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Thomas Carney
Thomas thinks of ways to make Planio grow, writes content and ponders metrics.
April 13, 2016 · 7 min read

There’s a Productivity System for You. Choose Yours.

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In my first job out of college, I read a book called “Getting Things Done”.

The book unleashed a massive wave of inspiration in me. I had visions of being a relentless executive, churning through new initiatives at a furious rate.

So, I got religion on Getting Things Done. I purchased folders. I purchased labels. I was ready to go.

And then I didn’t.

You see, it turned out that in my first job out of college, I really didn’t have a whole lot to manage. My job was more about focused reading and writing than handling a firehose of emails, phone calls and texts. I received a handful of emails a day.

The boss was a sun-tanned, relaxed German lawyer in his late sixties. The office was less Wall Street and more like a sleepy, academic ivory tower.

There was even a well-stocked wall-to-wall library in which you could read quietly for hours on end. Honestly, working fast was looked down on as the sign of an unrefined mind.

I’d picked a productivity system that simply wasn’t the right one for my situation.

The point is that it’s all about finding the right system for your situation.

A technique for handling hundreds of emails a day is hardly going to help you if you receive about 10 emails a day. But if you need to focus on solving a hard problem over a longer period, the Pomodoro technique will be a great fit.

Today we’ll go through 6 different productivity systems, and we’ll identify the strengths and weaknesses of each.

Getting Things Done (GTD)

David Allen wrote a book with the same title back in 2001. As far as systems go, GTD is a monster of a one. It’s typically explained with the help of process flow charts.

It’s designed to be an all-encompassing system for every thing you need to do.

The five pillars of the Getting Things Done System:

  1. Capture: Get everything out of your head onto paper, so you don’t have to think about them until it’s time to get them done.
  2. Clarify: High level goals aren’t actionable. You can’t “travel more” right now, but you can book those tickets on 3 May to Barcelona. Therefore, your tasks should be broken down into small enough chunks so there’s no barriers or obstacles to getting it done.
  3. Organise: Obviously certain tasks have priority and you can group together related tasks.
  4. Reflect: Spend time with your to-do list, so you can start to see patterns and identify what’s important.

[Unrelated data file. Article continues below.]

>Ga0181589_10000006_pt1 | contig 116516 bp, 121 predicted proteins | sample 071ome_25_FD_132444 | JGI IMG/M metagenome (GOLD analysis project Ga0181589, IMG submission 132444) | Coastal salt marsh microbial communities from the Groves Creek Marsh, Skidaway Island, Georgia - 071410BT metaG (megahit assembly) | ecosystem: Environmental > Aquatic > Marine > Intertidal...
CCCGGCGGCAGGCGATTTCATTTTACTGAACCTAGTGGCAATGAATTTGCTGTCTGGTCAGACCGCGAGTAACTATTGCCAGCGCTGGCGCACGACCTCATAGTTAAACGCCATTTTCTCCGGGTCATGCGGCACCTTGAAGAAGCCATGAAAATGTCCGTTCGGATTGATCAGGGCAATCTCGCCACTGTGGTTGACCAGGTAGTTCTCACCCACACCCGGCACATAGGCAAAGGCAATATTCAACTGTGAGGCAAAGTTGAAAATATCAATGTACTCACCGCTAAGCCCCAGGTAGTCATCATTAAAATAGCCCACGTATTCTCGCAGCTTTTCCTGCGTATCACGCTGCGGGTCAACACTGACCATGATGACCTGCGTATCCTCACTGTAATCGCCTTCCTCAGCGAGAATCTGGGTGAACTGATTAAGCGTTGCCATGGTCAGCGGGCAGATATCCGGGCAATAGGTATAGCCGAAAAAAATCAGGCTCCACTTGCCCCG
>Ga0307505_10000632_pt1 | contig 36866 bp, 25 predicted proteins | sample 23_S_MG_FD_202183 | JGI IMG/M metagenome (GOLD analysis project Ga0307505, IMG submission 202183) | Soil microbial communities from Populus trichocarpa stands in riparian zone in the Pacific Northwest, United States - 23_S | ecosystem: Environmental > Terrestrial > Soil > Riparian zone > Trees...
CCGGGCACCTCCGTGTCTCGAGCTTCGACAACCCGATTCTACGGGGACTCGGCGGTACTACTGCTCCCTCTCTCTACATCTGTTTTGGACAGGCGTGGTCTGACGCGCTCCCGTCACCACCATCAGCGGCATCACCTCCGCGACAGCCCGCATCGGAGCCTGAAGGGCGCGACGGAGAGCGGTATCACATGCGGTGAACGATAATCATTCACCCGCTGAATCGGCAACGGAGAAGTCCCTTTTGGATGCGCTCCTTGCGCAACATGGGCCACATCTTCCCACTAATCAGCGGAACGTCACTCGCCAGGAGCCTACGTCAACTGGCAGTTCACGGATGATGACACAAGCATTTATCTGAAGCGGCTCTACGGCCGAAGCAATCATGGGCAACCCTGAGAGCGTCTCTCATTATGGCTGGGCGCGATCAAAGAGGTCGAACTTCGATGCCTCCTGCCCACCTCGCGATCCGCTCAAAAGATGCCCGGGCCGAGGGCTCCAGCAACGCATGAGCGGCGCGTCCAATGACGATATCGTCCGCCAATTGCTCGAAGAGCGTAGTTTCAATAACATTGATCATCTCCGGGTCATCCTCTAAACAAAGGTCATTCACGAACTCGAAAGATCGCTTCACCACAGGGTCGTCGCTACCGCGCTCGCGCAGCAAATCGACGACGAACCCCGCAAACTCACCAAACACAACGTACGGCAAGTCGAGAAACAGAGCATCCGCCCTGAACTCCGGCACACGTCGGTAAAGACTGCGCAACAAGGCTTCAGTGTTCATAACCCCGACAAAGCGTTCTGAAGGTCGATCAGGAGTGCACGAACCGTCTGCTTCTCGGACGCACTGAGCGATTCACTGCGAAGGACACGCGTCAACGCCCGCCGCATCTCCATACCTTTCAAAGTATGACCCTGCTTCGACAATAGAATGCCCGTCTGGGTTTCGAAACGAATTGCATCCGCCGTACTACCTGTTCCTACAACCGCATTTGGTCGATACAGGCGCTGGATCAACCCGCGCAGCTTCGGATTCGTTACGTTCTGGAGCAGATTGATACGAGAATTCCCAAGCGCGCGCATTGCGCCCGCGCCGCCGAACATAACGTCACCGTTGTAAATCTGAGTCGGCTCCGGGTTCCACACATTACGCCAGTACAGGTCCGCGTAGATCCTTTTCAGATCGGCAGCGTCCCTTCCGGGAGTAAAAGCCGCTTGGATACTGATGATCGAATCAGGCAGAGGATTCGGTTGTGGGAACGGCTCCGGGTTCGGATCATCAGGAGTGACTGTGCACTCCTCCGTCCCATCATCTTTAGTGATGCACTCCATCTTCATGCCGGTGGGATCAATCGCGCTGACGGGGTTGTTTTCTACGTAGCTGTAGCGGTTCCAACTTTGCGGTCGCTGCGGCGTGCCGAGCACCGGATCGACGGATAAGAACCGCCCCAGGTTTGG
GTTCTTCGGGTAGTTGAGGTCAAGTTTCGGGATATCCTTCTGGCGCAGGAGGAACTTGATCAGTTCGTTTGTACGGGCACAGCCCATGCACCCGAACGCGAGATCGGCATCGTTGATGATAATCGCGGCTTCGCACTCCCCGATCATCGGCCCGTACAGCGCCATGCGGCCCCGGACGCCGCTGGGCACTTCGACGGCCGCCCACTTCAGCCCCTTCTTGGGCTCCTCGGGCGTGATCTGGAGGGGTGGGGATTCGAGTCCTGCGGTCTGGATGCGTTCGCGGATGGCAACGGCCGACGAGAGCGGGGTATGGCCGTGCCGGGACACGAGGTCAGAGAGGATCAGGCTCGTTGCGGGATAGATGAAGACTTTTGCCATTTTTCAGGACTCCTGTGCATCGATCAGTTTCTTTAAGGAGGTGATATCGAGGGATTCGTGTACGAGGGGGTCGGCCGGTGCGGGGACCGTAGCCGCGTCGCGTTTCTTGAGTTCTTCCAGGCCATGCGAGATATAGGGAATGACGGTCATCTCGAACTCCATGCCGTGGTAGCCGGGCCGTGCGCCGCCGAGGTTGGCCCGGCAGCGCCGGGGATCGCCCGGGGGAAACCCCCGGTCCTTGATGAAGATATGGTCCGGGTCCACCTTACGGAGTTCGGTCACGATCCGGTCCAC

5. Engage: This is where the work starts. You have a clear idea of priorities, the specific tasks and where to start. You start getting work done.

The core of GTD is moving things you need to remember from your forgetful brain to a system that does the heavy lifting for you. The system organises your ideas, breaking them down into smaller chunks you can work on.

The interesting part about the Getting Things Done system is that it doesn’t specify any particular tool. That means that you’ll have a period of adaption as you fit the methodology to the tools you prefer to work with.

The best place to start is at the source: the Getting Things Done website.

I feel that this system is particularly suited to executives who feel like they’re “drinking from a firehouse” due to the amount of decisions, ideas, emails and tasks they face every day.

Great For:

  1. Executive work
  2. A role where you are bombarded with hundreds of emails, calls, tasks, and ideas every day
  3. Product managers, CEOs, project managers, operations

Not So Great For:

  1. Focused work over time on one topic without distractions
  2. A role where you don’t face a lot of interaction with others
  3. Makers, writers, creatives, developers, students

How to Use With Planio

The Getting Things Done system and Planio work really well together. You create issues for each task, and you can group tasks using categories. In addition, you can add due dates for scheduling times to work on issues. You can also use priorities (high, medium, low) to see what’s important.

If you want to get very fancy, you can even have a workflow where issues get assigned to various statuses such as ‘Waiting on input”.

The Pomodoro Technique

This system was dreamt up by a desperate Italian first year university student. He felt helpless against the feeling that he was wasting his time.

In the end, driven to distraction by his own procrastination, he grabbed a tomato-shaped timer from his kitchen, set it to 10 minutes and sat down to to work, only to discover that he couldn’t even focus on one task for 10 minutes.

Eventually, he found a way to improve his work processes to the point he could work consistently over time.

The method for doing that was the Pomodoro Technique.

In its basic form, you work for 4 x 25 minute sessions. You take a 5 minute pause every 25 minutes, no matter if you feel like it or not. If you’re interrupted in those 25 minutes, you start again.

After 4 sessions, you give yourself a 30 minute pause. That’s the core of the technique. You can find more about the technique at PomodoroTechnique.com.

Great for:

  1. Academic work
  2. Focused concentration on a hard problem to solve
  3. Makers, writers, creatives, developers, desperate students

Not So Great for:

  1. If you have lots of meetings
  2. Working with others
  3. Managers, customer support, sales people

What The Internet Bloggers Say About the Pomodoro Blog

“If you’re like me and need a guiding structure to your day and “permission” for when you’re to break, this is the system to use.” - Samuel Thomas Davis

How to Use with Planio

An issue tracker like Planio is perfect for the Pomodoro technique. You can log into Planio, see what issues you have open and then start the timer for 25 minutes on the highest priority. Planio’s time tracking works well for this. Often, if you’ve been procrastinating on an item, the reason is that task is poorly defined. You can spend 25 minutes on breaking the task down into sub-tasks and then start working on them.

Zen to Done